BY Keith Roulston
Canada in September is definitely a land of plenty. Farm-gate fruit and vegetable stands, farmers’ market stalls and family gardens overflow with a summer’s bounty of tomatoes, apples and other deliciously fresh food basics and treats.
Looking at all this plenty, it’s hard to realize that hundreds of millions of people in other parts of the world are starving – and the COVID-19 pandemic is making things worse. The World Food Program estimated last year that as a result of the pandemic, some 270 million people might have become acutely food insecure by the end of 2020 – double the already high 135 million estimated to have been food insecure in 2019 – a record year for hunger.
That’s the terrible irony of food – some parts of the world have more than they need while elsewhere people die of hunger. In the First World, obesity is a major threat to life expectancy. Even while we eat more calories than we should, food waste is a major problem. According to the National Zero Waste Council’s research on household food waste in Canada, almost 2.2 million tonnes of edible food is wasted each year, costing Canadians in excess of $17 billion. In addition to the economic costs, food waste has substantial environmental impacts.
I know several families where people refuse to eat leftovers, so anything not eaten at one meal, goes to the garbage or organic recycling bin. What’s thrown out could save the lives of children in villages hard hit by drought, but how do you get it there?
Even on a larger scale, how to get food surpluses from here to there is always the problem. There are problems with assembly, transportation and distribution at the destination. It all costs money and someone has to pay. The producers of that food can’t be expected to donate the products of their hard, expensive labour for nothing, either. In fact market forces often punish farmers with lower prices when they produce surpluses, sometimes to the point of losing money.
The market system has a long history of balancing supply and demand, yet it never fails more than when it comes to getting foods from countries with surpluses to countries in dire need. Starving children don’t have money to buy imported food.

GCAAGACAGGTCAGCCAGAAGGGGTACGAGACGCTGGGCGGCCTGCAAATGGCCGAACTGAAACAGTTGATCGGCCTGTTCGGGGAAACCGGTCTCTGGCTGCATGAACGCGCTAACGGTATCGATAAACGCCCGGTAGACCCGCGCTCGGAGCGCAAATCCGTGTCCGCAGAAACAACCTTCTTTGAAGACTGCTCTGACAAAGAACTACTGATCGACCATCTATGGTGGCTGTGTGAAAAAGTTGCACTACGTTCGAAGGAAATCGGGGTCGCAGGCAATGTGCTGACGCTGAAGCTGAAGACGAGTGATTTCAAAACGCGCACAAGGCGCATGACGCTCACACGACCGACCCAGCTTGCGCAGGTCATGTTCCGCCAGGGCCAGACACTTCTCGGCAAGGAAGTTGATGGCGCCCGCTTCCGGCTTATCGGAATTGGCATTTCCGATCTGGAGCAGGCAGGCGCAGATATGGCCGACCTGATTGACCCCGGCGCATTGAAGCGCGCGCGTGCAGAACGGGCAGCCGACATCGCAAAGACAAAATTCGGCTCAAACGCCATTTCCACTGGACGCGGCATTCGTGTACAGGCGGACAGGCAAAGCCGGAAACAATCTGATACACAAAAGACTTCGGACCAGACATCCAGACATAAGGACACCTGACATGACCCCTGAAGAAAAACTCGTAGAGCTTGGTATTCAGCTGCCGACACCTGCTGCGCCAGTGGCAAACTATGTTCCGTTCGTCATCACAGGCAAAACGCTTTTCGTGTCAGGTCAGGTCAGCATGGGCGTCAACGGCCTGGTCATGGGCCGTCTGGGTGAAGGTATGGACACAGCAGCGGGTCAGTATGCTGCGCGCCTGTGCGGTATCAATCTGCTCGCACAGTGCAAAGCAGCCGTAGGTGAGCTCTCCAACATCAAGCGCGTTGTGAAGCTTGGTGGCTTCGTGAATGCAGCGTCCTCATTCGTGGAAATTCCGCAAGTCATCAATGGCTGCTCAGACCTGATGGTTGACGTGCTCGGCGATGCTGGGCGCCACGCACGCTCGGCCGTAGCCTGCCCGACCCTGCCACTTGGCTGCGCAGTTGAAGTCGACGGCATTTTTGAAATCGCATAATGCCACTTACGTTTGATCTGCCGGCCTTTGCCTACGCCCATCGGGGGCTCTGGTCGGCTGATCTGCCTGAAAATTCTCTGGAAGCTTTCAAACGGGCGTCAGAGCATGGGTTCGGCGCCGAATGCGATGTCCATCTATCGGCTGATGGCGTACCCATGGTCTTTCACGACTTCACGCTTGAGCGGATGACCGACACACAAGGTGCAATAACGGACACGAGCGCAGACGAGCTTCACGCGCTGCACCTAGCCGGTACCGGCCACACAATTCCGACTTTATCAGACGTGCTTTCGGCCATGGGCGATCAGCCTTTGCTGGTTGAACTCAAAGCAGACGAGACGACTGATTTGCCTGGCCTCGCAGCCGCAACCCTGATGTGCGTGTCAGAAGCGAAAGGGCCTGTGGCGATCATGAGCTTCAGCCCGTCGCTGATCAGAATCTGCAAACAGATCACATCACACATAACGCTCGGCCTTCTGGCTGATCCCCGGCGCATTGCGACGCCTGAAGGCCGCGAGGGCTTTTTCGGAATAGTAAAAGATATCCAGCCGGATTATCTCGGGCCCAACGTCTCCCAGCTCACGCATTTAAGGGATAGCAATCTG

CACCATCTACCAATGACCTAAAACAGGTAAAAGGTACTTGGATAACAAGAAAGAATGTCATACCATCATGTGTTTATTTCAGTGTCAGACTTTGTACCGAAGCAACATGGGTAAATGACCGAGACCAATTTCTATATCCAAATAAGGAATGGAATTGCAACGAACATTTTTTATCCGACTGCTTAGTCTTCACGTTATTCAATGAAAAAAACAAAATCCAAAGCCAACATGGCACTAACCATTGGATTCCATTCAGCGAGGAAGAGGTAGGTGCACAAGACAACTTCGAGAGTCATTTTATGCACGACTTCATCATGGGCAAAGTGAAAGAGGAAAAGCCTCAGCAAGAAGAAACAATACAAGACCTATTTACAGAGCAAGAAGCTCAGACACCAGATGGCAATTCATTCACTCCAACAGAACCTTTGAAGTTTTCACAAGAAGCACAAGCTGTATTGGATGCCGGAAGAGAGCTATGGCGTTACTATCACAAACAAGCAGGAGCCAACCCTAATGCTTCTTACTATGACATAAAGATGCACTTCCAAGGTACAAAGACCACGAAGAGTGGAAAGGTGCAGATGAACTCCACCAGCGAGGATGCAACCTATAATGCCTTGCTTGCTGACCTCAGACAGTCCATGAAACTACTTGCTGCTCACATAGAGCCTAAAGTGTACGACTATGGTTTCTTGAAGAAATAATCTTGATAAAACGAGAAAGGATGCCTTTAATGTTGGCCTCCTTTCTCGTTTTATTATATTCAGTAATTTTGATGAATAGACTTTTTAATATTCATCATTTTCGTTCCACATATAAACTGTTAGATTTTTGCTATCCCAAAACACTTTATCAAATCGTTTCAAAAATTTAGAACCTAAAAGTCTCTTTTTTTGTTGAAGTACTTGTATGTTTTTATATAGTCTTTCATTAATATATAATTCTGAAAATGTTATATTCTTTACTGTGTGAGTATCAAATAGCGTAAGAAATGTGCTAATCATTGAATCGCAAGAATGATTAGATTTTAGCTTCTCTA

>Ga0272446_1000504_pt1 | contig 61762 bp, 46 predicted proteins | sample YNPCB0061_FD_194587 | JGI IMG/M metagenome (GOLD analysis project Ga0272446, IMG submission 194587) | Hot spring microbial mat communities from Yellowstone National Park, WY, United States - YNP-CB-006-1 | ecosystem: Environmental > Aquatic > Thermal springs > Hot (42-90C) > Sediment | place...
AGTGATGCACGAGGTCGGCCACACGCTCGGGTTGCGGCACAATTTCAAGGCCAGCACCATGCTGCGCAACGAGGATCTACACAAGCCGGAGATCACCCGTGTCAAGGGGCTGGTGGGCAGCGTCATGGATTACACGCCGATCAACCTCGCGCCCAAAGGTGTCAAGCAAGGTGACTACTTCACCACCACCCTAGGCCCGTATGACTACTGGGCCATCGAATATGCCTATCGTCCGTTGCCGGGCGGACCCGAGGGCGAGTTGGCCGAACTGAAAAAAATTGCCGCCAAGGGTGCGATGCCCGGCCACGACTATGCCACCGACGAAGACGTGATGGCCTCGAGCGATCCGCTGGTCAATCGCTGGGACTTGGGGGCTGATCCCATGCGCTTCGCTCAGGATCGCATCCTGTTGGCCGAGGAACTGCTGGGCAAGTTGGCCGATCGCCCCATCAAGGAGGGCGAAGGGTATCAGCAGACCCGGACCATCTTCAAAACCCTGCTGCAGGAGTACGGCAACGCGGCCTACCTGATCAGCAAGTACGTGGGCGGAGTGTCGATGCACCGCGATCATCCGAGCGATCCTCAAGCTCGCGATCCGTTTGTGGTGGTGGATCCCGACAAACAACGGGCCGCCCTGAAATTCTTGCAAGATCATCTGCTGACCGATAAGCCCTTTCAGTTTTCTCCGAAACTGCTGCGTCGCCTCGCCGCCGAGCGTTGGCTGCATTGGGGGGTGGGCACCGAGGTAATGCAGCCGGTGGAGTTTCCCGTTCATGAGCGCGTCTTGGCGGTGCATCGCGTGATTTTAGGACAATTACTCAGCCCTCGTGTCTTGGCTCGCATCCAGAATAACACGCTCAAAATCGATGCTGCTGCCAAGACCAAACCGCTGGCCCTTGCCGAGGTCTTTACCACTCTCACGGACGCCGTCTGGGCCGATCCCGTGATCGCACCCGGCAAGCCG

And then there’s the sad reality that global climate change is causing drought that is depriving more people of the solution to grow their own food. We in the First World are living a luxurious lifestyle because of burning fossil fuel, and the climate changes the extra carbon dioxide in the air causes, hurts people most in areas where living is already precarious.
Canadian farmers are, by nature, generous people. When restaurants were closed by pandemic restrictions, reducing demand for their products, egg and dairy farmers made huge donations to food banks. But that was easy by comparison to international food drives – the food banks were just down the street.
The problems of international food aid are demonstrated by farmers’ efforts through the Canadian Foodgrains Bank. When it started in 1975, Mennonite farmers in western Canada (and later here in Ontario), grew grain that was designated for donation to countries in need. Over the years that proved impractical, and now crops are grown and sold and the proceeds donated to the Bank.
And even in a charity supported by churches, there are still jobs that require paid labour. According to the Canadian Foodgrains Bank website, it employs 46 people full-time and five part-time, at a cost of almost $4 million a year.
So the distance between our bounty and the terrible need in other parts of the world can still only be bridged by dollars. As we approach Thanksgiving next month we all, farmers and urbanites alike, need to help shrink that gap with donations.◊